Before you sign the lease, the landlord may ask you for a deposit not to exceed a month’s rent. The landlord cannot ask you to pay any rent before you signed the lease and got a copy of it. Once you sign the lease, landlords usually ask for three months of rent up front, designated as first month, last month and security deposit. The amount of money you put down before you signed the lease will be considered part of this amount and assigned as the deposit. Some landlords, such as University City Housing (UCH) will ask for the three months at lease signing and for installment payments throughout the summer such that when you move in all the rent for the first semester is already paid.

 

I receive financial aid. How will this work for students who live off-campus?

If you receive financial aid, the amount and distribution schedule is the same, whether you live on or off campus. Visit www.sfs.upenn.edu for more information about financial aid and living off-campus.

 

What happens if I change my mind after I sign a lease and submit a deposit?

Once you have signed a lease, you are bound by the terms of the lease. If you have questions about your lease, the Off-Campus Services staff can review your lease with you and help to clarify any language you do not understand. Once you have signed the lease you have committed yourself to all its terms, even if some of them may be unfair to you. Only illegal clauses, if any, will not apply.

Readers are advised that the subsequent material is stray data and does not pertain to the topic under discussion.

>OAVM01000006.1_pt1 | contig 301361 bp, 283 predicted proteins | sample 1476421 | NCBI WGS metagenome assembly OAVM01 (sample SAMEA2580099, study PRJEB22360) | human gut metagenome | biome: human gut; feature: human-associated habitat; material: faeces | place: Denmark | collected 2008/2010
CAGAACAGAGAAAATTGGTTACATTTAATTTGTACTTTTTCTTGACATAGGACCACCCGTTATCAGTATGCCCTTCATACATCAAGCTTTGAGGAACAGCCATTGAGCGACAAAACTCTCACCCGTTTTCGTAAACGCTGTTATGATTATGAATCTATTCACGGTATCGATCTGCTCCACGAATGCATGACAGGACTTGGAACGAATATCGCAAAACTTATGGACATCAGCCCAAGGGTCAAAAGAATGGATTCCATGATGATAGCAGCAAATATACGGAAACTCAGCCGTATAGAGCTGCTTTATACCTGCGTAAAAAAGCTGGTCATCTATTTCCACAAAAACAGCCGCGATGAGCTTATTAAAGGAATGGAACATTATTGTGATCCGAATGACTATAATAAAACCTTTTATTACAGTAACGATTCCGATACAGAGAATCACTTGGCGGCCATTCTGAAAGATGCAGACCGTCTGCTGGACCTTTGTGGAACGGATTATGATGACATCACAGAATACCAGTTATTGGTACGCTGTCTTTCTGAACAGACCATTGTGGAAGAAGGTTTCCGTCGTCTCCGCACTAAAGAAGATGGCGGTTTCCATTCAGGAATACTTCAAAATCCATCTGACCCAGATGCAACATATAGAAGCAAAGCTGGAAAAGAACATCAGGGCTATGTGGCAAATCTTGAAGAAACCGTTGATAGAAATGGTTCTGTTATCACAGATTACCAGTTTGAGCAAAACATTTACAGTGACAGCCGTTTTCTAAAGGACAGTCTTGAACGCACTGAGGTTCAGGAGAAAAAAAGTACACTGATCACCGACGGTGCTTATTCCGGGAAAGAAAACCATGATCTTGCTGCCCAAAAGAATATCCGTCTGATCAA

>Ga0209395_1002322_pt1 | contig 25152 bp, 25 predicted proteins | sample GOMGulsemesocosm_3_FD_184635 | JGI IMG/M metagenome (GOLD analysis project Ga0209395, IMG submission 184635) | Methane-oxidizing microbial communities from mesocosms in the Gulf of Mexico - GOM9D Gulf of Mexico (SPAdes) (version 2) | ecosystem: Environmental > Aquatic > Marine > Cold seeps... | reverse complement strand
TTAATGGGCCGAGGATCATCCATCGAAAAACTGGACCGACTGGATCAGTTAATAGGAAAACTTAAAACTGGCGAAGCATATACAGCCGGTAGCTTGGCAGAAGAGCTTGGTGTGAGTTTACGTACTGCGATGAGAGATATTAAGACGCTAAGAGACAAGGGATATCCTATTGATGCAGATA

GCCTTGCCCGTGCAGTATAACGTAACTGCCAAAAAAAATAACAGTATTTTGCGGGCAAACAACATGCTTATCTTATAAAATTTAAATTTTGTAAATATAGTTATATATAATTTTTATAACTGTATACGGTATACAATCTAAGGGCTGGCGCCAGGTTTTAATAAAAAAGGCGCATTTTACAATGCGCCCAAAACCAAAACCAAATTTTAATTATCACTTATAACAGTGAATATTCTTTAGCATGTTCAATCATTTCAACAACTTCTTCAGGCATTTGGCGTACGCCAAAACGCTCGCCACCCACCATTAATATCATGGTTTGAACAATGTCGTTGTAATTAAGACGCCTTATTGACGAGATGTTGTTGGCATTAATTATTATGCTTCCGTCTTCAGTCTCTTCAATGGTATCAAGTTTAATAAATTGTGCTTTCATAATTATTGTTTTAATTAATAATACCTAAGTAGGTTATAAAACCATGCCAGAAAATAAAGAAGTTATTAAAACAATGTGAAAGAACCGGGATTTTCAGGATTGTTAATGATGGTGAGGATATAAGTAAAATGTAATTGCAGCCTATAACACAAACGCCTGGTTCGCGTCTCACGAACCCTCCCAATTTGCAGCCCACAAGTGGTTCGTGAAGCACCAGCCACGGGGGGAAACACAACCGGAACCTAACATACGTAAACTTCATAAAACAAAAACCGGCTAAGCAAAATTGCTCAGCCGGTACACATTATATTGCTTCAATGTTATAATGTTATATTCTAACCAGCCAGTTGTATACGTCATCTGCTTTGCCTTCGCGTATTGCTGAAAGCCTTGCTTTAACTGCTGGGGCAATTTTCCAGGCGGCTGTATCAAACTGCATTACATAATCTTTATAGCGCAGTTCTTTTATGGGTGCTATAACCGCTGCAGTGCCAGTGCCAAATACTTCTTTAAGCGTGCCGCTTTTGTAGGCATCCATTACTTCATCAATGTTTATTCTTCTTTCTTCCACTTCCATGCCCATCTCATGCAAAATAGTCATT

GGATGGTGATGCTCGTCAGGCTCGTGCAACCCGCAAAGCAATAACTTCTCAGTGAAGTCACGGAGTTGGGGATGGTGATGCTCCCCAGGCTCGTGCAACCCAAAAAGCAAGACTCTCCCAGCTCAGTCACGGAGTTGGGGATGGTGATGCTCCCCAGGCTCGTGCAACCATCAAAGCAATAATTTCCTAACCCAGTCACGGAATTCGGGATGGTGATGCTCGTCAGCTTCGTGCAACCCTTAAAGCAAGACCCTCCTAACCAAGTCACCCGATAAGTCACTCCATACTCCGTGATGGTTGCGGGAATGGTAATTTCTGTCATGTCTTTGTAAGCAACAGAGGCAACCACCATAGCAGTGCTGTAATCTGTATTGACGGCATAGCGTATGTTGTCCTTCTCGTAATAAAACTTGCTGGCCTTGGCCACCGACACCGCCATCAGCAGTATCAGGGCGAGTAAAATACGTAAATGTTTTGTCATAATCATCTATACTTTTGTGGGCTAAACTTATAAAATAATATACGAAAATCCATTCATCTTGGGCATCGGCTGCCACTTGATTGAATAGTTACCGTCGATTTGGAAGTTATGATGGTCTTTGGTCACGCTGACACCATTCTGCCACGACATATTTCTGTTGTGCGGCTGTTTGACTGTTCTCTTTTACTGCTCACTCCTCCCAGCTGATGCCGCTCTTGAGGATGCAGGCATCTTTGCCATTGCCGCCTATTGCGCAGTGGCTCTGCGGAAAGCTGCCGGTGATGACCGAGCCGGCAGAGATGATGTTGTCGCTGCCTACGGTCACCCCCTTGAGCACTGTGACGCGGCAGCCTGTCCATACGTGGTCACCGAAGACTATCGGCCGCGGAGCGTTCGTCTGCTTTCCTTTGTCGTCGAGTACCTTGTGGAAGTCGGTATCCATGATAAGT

What is the role of Off-Campus Services in the off-campus housing search?

Off-Campus Services is a resource for members of the Penn community, including current and prospective undergraduate and graduate students, faculty, staff and alumni, who are navigating an off-campus housing search. The staff is here to assist in all stages of the off-campus living experience, including support in locating appropriate housing, understanding leases and learning about tenant/landlord rights and responsibilities. The University of Pennsylvania and Off-Campus Services will not be involved in any negotiations between the leaseholder (member of the Penn community) and any landlord, property owner, student, prospective student or realtor before, during or after any agreement.